Childhood illness and injury claims
If your child suffers a serious injury or is living with a long term, serious illness, you’ll want them to get the best treatment and care from medical and health professionals.
Medical professionals can occasionally make mistakes, while young children can struggle to communicate their symptoms properly, sometimes leading to misdiagnosis.
Such instances of medical negligence involving children (sometimes referred to as ‘paediatric negligence’) can cause or even worsen an illness or injury.
Examples of such claims include:
- Delayed diagnosis of meningitis or tuberculosis
- Misdiagnosis of congenital or developmental hip dysplasia
- Maladministration of medication resulting in permanent injuries
- Failure to identify and treat fractures, leading to uneven or abnormal bone growth
- Ignoring the seriousness of headaches or sight issues, delaying the diagnosis of tumours
- Birth or pregnancy mistakes that lead to cerebral palsy
If you or your child has experienced medical negligence in any form, you may have a claim for compensation.
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More information about childhood claims
Medical negligence that causes childhood illness, or misses any serious physical injuries, could have a permanent impact on your child’s whole life.
You and your family will usually be responsible for looking after their needs and funding any additional care, treatment and other special needs they require.
Compensation could help cover the support your child needs for the rest of their life. The amount of compensation you receive will depend on the severity of any illness or injuries your child suffers from the medical negligence.
How much compensation you can expect varies greatly - from thousands to millions.
Compensation is designed to help your child live as normal a life as possible, while also enabling parents and the family to be in a position to support them.
Nothing will be able to undo the harm caused to your child, but compensation can help make their and your life easier to manage.
Childhood illness or injury compensation can go towards covering the costs of:
- Home adaptions: Depending on the injuries suffered, you may need to adapt your home or move to accommodate a wheelchair or other specialised equipment.
- Care: Paying for visiting and round-the-clock carers, or the costs for your child to live in a care home.
- Treatment: Any additional treatment, from medication to specialist therapy, can be covered.
- Financial loss: If you or a family member has to provide constant care for your child, you could claim for the financial loss that incurs.
- Equipment: You can claim the cost of any specialist equipment your child needs.
- Pain and suffering: Your child can claim compensation for his/her pain and suffering and loss of amenity. The sum awarded will depend on the circumstances of each individual case and will be made in accordance with judicial guidelines and other case law.
The normal rule is that you must bring a claim for medical negligence within three years of the date of the negligence or your date of knowledge that you received negligent care.
However, if you are bringing a claim on behalf of a child, the usual three year period to start a claim starts from when your child turns 18 and ends when they turn 21, unless your child does not have mental capacity.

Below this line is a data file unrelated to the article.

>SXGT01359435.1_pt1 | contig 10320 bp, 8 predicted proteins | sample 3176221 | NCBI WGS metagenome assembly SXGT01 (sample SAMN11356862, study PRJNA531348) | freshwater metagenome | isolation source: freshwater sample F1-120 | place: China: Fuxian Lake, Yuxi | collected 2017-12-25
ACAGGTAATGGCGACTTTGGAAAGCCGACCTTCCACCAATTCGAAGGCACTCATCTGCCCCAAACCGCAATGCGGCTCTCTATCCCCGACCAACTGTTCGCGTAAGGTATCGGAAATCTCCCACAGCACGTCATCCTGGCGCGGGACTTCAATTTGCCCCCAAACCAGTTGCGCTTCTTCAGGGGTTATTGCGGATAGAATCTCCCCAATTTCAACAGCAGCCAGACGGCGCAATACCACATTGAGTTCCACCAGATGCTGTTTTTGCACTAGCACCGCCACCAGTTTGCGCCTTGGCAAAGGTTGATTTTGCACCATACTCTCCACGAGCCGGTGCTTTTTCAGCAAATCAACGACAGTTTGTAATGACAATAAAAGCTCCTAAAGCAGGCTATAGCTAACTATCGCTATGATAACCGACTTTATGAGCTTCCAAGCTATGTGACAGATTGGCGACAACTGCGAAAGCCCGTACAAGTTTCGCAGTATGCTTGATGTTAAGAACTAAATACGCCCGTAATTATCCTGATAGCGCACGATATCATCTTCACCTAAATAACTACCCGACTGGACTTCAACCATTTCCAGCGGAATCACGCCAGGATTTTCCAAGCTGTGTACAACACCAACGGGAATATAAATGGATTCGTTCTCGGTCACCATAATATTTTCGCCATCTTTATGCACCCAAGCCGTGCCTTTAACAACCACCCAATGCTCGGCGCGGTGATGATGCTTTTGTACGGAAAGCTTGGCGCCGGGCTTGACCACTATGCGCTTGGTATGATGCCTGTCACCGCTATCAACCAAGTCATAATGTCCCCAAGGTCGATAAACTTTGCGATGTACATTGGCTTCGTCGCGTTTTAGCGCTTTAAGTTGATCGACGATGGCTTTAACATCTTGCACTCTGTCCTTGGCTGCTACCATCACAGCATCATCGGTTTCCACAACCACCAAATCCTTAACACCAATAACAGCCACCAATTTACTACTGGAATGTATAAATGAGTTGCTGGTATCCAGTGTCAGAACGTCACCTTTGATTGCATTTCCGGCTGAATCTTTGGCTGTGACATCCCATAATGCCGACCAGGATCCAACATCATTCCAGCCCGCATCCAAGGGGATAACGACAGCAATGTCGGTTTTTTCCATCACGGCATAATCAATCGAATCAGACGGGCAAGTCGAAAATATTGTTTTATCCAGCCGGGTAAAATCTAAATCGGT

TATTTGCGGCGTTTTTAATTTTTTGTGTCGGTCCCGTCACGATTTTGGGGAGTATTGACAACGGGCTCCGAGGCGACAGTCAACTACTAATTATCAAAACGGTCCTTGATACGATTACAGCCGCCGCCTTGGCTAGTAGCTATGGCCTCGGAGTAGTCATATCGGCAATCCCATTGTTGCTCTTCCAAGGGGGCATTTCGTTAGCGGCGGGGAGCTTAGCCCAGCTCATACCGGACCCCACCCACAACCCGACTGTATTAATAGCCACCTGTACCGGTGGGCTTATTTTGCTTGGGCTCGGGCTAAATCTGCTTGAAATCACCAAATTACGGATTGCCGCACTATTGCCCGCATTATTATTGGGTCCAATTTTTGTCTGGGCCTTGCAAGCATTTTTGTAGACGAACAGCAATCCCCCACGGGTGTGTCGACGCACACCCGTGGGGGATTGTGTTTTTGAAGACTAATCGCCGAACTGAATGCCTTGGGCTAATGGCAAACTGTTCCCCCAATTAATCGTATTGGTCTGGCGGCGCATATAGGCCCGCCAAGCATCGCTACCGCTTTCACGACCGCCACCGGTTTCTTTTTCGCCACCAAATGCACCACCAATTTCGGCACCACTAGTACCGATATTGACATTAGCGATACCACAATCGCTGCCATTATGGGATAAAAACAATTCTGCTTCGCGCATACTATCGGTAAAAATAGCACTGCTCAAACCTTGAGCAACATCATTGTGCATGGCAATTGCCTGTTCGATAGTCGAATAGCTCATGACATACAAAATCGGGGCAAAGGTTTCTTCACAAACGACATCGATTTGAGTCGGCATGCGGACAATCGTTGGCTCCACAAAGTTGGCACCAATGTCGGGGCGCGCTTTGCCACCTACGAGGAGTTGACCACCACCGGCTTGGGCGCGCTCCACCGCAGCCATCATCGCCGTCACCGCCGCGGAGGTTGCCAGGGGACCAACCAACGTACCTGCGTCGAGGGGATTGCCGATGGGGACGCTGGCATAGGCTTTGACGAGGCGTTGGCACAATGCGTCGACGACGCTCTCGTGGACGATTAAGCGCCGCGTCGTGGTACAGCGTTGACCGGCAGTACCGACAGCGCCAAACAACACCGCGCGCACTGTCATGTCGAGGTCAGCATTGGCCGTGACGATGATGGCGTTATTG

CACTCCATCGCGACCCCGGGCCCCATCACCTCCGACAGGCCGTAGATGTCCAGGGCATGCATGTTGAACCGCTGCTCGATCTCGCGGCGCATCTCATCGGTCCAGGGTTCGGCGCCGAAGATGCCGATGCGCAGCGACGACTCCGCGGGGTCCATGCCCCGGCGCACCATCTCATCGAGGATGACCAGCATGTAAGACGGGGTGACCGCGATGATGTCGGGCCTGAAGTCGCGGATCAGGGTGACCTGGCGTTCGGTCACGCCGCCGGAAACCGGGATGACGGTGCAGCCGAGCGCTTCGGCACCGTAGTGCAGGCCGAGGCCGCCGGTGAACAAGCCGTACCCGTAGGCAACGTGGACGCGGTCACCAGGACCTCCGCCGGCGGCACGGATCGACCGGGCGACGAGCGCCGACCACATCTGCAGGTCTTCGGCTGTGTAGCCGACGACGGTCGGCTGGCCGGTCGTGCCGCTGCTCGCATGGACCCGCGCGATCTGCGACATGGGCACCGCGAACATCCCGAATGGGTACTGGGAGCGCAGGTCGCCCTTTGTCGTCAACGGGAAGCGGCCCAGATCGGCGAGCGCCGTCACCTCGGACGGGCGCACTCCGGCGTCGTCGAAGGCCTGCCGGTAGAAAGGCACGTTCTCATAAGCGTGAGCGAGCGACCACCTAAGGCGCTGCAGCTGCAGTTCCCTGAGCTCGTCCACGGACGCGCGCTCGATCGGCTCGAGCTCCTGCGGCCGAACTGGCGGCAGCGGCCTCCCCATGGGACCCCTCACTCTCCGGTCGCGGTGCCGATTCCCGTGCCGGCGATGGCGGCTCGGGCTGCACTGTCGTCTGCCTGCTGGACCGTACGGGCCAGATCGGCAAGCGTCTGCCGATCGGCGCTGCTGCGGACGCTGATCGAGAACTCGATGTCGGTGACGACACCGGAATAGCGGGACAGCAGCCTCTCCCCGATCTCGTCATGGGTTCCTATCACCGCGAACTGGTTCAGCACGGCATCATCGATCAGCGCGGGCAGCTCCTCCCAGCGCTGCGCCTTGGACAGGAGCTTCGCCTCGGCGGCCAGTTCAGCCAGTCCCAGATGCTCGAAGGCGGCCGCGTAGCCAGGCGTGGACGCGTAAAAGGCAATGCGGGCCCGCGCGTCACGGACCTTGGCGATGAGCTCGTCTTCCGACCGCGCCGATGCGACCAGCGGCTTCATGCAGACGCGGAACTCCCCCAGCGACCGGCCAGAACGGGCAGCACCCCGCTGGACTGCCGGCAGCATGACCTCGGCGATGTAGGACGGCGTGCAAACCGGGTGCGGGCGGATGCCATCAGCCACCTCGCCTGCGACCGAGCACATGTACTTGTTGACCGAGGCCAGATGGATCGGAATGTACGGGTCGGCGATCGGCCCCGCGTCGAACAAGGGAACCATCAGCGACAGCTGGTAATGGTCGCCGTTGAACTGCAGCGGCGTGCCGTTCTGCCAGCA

If you child does not have mental capacity then there is no time limit to make a claim.
Successful compensation claims
The Leigh Day team has worked across a variety of cases related to child medical negligence, settling the following cases:
- A boy was awarded a six-figure sum in a successful claim. He was born prematurely and identified as being at risk of Retinopathy of Prematurity (ROP). Despite undergoing a screening, ROP was undiagnosed and he lost vision in one eye. The successful claim against the Defendant Trust was due to the failure to identify or act upon the ROP, which if done competently could have saved his sight. Read more.
- A 12-year-old girl received a seven-figure compensation amount after suffering permanent brain damage shortly after birth, due to delayed diagnosis and treatment of neonatal complications. It resulted in kernicterus and athetoid cerebral palsy, meaning she requires round-the-clock care and daily therapies for the rest of her life. Read more.
Why choose Leigh Day?
Our medical negligence team at Leigh Day includes individuals experienced dealing with childhood illness and injury claims.
We have brought various successful claims against trusts and other bodies relating to medical negligence affecting children.
Suzanne White is the head of the clinical negligence team at Leigh Day. She has specialised in clinical negligence for more than 20 years and advises on an array of cases. Having trained as a radiographer before switching to law, Suzanne has a strong medical knowledge. She is a member of the APIL executive, a trustee of the Patients Association, a member of the INQUEST Lawyers Group and a council member of MASIC.
What the directories say
Suzanne White exemplifies the firm's commitment to achieving the best possible results for its clients. She has great tactical acumen and is able to step back and look at the bigger picture of a catastrophic case.
Legal 500, 2020
Coroner rules death of 14-year-old Katie Wilkins was contributed to by hospitals’ neglect
The inquest into the death of 14-year-old Katie Wilkins, from Warrington, has ruled that neglect by Warrington General Hospital and Alder Hey Children’s Hospital contributed to her death. Assistant Coroner Katy Ainge has also issued a Prevention of Future Deaths report addressed to the Secretary of State for Health expressing her concerns about the national lack of funding for paediatric haematology specialists.